82% of Saudi Arabia Employees Believe the Rewards of Generative AI Outweigh the Risks

Riyadh — safarnews

A new wave of generative artificial intelligence (GenAI) tools, such as GPT-4and DALL-E, is transforming businesses at an unprecedented pace. Employees in Saudi Arabia are optimistic about how AI—and generative AI, in particular—will affect their work, as revealed by new research from Boston Consulting Group (BCG) with a survey that aims to understand how the evolution of AI has impacted the workplace.

The research, titled AI at Work: What People Are Saying, is based on a survey of more than 12,800 employees from the executive suite to the front lines across industries in 18 countries around the world, including 1,126 from the Middle East and 712 from Saudi Arabia. This regional focus is particularly relevant given the ambitious national AI visions of Gulf countries, which emphasize the importance of AI in driving economic diversification, enhancing government services, and fostering a skilled workforce. Saudi Arabia aims to leverage AI to diversify its economy and enhance government services as part of its Vision 2030 plan. It is investing heavily in AI technologies, expecting to gain US$135.2 billion in its economy by 2030.

“Saudi Arabia is emerging as a global frontrunner in embracing AI technologies, with employees recognizing the potential for AI to transform their jobs and drive economic growth,” says Elias Baltassis, Partner & Director at BCG X. “The survey results however also indicate that a significant percentage of respondents believe their jobs could be impacted negatively by AI, which underscores the need for effective risk management strategies and appropriate regulations. By striking the right balance between leveraging AI’s benefits and mitigating its risks, the kingdom can ensure that the technology is harnessed responsibly and sustainably, ultimately contributing to the long-term growth and development of the region.”

Sentiments about AI in the workplace vary depending on the geographical location. Saudi Arabia presents a predominantly optimistic outlook on AI’s impact on work. In the survey, 58% of respondents ranked optimism as one of their top two sentiments, while concern accounted for only 27%. A significant majority of respondents (86%) in Saudi Arabia believe that their job is likely to be transformed by AI. Furthermore, 66% of respondents think that their job is likely to be impacted negatively by AI. Despite these concerns, an overwhelming 82% of respondents are confident that the rewards of GenAI outweigh the risks.

However, this optimism is accompanied by a strong desire for risk management. A substantial 77% of all respondents believe that AI-specific regulations are necessary, underscoring the importance of striking a balance between embracing the potential benefits of AI and ensuring that its risks are properly managed through appropriate regulations.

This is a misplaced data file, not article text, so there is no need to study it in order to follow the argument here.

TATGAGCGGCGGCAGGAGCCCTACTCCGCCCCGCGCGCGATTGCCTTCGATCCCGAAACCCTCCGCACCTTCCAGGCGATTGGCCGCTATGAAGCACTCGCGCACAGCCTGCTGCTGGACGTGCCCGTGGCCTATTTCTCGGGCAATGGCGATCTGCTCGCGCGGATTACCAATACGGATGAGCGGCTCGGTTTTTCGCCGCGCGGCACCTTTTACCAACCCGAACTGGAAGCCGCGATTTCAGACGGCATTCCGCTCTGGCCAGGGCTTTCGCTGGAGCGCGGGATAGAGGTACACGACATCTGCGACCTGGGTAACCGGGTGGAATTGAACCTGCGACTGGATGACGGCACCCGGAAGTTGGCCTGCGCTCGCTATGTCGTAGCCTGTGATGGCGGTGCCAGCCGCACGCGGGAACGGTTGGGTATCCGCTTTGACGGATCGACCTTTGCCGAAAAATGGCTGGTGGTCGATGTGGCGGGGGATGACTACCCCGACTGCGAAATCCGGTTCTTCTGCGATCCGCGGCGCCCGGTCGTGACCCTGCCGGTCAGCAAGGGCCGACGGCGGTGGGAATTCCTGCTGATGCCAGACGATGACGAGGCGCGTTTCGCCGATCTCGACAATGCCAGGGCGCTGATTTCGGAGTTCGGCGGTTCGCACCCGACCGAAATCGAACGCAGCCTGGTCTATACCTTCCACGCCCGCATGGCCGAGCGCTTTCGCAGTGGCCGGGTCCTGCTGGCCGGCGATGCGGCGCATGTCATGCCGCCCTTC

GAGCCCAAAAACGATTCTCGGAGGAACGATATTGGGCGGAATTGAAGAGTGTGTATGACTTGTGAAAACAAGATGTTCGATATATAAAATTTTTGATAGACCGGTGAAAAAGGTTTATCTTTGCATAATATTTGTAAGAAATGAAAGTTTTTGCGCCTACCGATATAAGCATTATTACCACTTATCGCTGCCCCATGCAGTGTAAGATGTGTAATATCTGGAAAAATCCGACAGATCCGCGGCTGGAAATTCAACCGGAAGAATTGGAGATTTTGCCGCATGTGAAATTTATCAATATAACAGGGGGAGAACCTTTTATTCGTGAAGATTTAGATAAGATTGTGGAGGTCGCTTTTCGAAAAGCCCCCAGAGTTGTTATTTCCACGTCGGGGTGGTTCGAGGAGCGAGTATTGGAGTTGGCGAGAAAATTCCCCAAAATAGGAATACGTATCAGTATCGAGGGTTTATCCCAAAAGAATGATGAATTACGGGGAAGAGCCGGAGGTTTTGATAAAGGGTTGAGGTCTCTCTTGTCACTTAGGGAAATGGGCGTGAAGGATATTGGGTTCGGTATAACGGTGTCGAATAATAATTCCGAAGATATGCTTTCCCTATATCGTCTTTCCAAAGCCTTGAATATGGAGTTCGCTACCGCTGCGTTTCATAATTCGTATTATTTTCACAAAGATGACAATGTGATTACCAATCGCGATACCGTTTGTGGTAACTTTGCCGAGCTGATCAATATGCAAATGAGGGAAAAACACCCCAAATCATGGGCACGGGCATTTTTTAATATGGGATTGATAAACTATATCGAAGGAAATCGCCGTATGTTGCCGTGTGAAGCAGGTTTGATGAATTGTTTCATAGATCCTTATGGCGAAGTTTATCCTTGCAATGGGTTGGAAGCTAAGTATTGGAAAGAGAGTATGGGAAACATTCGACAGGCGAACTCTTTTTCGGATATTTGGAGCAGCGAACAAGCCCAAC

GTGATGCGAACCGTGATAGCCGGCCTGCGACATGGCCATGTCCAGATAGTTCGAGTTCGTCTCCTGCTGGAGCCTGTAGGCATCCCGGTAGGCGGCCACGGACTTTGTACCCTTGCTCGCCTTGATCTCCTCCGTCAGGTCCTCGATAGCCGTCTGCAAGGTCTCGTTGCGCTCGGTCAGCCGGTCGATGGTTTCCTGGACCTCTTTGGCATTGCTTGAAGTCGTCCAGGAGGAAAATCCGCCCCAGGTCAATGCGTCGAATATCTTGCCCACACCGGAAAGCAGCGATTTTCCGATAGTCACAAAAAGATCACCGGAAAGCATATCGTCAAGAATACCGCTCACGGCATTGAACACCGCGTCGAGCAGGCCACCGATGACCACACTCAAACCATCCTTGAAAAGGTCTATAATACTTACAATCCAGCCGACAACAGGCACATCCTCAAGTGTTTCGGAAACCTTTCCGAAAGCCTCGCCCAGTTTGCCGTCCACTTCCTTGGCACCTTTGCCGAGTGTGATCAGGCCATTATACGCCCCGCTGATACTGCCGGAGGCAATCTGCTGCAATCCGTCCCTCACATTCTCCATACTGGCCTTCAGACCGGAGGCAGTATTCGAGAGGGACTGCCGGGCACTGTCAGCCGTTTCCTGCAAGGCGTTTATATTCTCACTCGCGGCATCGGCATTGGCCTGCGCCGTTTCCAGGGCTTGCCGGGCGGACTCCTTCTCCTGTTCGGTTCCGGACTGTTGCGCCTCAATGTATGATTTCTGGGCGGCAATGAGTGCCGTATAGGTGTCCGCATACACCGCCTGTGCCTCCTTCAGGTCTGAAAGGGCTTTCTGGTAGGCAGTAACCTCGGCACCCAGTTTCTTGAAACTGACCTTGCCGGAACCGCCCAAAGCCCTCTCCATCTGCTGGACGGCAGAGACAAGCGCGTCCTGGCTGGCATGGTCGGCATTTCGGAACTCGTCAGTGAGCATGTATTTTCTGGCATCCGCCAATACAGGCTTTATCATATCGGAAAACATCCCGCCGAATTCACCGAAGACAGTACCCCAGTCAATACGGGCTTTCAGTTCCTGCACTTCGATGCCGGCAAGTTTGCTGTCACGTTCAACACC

The Bottom Line for Leaders

Employees are ready to accept AI in the workplace, but only if they are comfortable that their employer is committed to doing the right thing. The report outlines three key recommendations for leaders as they navigate their organization through the AI revolution:

• Ensure that there is space for responsible AI experimentation. Comfort levels with technology play a key role, and the more regularly employees use AI and GenAI, the more they recognize its benefits—as well as its limitations and risks.
• Invest in regular upskilling. Given the pace at which technology is evolving, organizations cannot treat upskilling as a one-off effort. They need to invest in training to help employees prepare for changes in their work and help them succeed in their evolving roles.
• Prioritize building a responsible AI program: Employees want guidance and reassurance that their organizations are approaching AI and GenAI ethically, and leaders want to be able to help frame emerging AI regulations.

“To achieve responsible AI, companies in Saudi Arabia must prioritize transparency and accountability in their AI systems. This means ensuring that their algorithms are free from bias and discrimination, and that they are used in ways that align with ethical principles,” said Elias Baltassis at BCG X. “It also means providing clear explanations of how AI is being used, and giving employees the tools they need to understand and engage with these systems. In addition, companies must be proactive in addressing any concerns or issues that arise from the use of AI, and be willing to make changes as needed. By prioritizing responsible AI, companies in Saudi Arabia can not only reap the benefits of this powerful technology, but also build trust with their employees and stakeholders, and contribute to a more just and equitable society.”
BCG is launching a Center for Responsible Generative AI to support Middle Eastern clients and partners in leveraging next-generation AI solutions for positive impact and competitive advantage. This initiative aims to enhance operations, efficiency, and growth opportunities while focusing on upskilling talent, fostering innovation and accelerating the region’s overall economic and societal development.

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